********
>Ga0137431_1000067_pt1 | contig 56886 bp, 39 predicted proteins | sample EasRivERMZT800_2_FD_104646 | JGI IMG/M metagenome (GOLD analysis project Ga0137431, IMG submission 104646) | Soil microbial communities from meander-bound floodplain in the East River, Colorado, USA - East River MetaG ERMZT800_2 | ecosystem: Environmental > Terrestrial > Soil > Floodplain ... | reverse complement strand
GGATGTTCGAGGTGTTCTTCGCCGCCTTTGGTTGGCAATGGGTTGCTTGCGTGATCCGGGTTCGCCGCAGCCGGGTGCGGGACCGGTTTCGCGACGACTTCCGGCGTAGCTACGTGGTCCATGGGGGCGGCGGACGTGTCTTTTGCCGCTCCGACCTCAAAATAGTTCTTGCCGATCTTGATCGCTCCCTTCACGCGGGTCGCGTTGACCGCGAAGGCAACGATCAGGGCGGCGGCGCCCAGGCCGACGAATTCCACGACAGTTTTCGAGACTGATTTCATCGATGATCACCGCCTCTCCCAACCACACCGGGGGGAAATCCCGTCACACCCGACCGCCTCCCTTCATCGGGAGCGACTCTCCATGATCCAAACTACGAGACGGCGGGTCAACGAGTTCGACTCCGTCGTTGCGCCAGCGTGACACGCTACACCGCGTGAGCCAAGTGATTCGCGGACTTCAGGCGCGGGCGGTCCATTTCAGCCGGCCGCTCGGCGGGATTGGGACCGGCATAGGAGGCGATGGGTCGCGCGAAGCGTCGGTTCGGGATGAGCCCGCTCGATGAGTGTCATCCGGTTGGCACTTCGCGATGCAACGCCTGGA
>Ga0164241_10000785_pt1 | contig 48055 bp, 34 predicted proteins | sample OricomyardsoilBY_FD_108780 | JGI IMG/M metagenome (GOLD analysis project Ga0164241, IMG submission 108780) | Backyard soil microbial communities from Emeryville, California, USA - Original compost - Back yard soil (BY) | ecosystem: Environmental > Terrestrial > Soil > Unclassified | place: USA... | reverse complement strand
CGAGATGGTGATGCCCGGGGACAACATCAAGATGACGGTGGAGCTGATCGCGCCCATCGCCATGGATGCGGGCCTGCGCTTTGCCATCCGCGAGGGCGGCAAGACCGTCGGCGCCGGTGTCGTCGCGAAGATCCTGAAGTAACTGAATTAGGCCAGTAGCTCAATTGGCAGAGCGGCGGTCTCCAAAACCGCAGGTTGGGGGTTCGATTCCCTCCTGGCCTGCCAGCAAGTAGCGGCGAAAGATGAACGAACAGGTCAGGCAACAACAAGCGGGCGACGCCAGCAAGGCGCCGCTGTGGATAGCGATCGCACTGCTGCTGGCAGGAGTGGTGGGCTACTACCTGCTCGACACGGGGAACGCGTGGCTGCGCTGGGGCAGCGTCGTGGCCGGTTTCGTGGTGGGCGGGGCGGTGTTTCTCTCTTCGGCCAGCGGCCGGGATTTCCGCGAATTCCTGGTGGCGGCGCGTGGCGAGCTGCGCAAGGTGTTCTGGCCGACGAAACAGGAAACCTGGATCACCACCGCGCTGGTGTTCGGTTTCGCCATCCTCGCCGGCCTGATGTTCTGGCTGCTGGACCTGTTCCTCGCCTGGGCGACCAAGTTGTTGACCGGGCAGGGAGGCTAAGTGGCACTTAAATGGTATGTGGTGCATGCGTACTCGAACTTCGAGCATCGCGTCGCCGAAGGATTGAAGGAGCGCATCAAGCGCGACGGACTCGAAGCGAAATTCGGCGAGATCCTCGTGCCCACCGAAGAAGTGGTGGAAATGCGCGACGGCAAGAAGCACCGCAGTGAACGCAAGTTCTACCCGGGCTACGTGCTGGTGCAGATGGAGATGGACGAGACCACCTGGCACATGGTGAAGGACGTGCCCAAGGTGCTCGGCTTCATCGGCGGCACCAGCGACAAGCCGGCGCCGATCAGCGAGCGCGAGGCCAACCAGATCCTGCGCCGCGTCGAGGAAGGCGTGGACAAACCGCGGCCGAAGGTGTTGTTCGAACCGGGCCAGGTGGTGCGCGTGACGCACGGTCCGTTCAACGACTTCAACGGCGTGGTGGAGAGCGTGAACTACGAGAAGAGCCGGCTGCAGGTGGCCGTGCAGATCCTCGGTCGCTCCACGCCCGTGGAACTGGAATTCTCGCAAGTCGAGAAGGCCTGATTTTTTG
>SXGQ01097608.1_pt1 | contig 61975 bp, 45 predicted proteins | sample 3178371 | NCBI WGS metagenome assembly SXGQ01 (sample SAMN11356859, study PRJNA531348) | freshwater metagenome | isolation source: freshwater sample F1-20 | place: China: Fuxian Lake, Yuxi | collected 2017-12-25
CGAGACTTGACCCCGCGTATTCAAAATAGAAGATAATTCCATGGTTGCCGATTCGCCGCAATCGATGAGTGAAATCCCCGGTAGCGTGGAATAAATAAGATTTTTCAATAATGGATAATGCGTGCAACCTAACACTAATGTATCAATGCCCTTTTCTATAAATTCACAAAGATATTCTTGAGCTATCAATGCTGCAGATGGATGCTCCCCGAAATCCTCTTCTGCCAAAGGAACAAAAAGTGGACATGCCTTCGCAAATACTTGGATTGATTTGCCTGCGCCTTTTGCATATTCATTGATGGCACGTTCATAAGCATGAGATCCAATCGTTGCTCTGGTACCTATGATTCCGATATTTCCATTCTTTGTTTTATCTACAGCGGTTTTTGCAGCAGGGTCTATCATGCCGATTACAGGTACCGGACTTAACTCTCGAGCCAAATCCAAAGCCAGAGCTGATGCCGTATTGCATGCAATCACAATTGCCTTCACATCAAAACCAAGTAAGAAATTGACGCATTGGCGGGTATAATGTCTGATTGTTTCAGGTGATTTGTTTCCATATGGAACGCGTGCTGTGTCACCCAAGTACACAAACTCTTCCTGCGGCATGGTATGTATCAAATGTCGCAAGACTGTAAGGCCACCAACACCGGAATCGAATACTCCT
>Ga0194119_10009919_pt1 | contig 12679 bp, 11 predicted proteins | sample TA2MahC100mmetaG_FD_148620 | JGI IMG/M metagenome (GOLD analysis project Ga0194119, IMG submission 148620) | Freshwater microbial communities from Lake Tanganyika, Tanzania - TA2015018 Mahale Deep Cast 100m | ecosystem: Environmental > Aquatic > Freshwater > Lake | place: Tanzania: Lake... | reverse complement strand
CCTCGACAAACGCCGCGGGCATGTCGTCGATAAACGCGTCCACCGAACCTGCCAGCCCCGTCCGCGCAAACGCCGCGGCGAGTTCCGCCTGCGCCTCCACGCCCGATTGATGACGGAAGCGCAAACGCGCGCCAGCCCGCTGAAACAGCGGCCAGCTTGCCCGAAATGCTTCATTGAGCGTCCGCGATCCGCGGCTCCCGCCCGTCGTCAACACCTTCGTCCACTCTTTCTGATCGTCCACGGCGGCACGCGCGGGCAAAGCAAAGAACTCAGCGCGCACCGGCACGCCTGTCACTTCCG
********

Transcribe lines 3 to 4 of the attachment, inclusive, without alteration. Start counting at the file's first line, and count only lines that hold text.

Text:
>Ga0164241_10000785_pt1 | contig 48055 bp, 34 predicted proteins | sample OricomyardsoilBY_FD_108780 | JGI IMG/M metagenome (GOLD analysis project Ga0164241, IMG submission 108780) | Backyard soil microbial communities from Emeryville, California, USA - Original compost - Back yard soil (BY) | ecosystem: Environmental > Terrestrial > Soil > Unclassified | place: USA... | reverse complement strand
CGAGATGGTGATGCCCGGGGACAACATCAAGATGACGGTGGAGCTGATCGCGCCCATCGCCATGGATGCGGGCCTGCGCTTTGCCATCCGCGAGGGCGGCAAGACCGTCGGCGCCGGTGTCGTCGCGAAGATCCTGAAGTAACTGAATTAGGCCAGTAGCTCAATTGGCAGAGCGGCGGTCTCCAAAACCGCAGGTTGGGGGTTCGATTCCCTCCTGGCCTGCCAGCAAGTAGCGGCGAAAGATGAACGAACAGGTCAGGCAACAACAAGCGGGCGACGCCAGCAAGGCGCCGCTGTGGATAGCGATCGCACTGCTGCTGGCAGGAGTGGTGGGCTACTACCTGCTCGACACGGGGAACGCGTGGCTGCGCTGGGGCAGCGTCGTGGCCGGTTTCGTGGTGGGCGGGGCGGTGTTTCTCTCTTCGGCCAGCGGCCGGGATTTCCGCGAATTCCTGGTGGCGGCGCGTGGCGAGCTGCGCAAGGTGTTCTGGCCGACGAAACAGGAAACCTGGATCACCACCGCGCTGGTGTTCGGTTTCGCCATCCTCGCCGGCCTGATGTTCTGGCTGCTGGACCTGTTCCTCGCCTGGGCGACCAAGTTGTTGACCGGGCAGGGAGGCTAAGTGGCACTTAAATGGTATGTGGTGCATGCGTACTCGAACTTCGAGCATCGCGTCGCCGAAGGATTGAAGGAGCGCATCAAGCGCGACGGACTCGAAGCGAAATTCGGCGAGATCCTCGTGCCCACCGAAGAAGTGGTGGAAATGCGCGACGGCAAGAAGCACCGCAGTGAACGCAAGTTCTACCCGGGCTACGTGCTGGTGCAGATGGAGATGGACGAGACCACCTGGCACATGGTGAAGGACGTGCCCAAGGTGCTCGGCTTCATCGGCGGCACCAGCGACAAGCCGGCGCCGATCAGCGAGCGCGAGGCCAACCAGATCCTGCGCCGCGTCGAGGAAGGCGTGGACAAACCGCGGCCGAAGGTGTTGTTCGAACCGGGCCAGGTGGTGCGCGTGACGCACGGTCCGTTCAACGACTTCAACGGCGTGGTGGAGAGCGTGAACTACGAGAAGAGCCGGCTGCAGGTGGCCGTGCAGATCCTCGGTCGCTCCACGCCCGTGGAACTGGAATTCTCGCAAGTCGAGAAGGCCTGATTTTTTG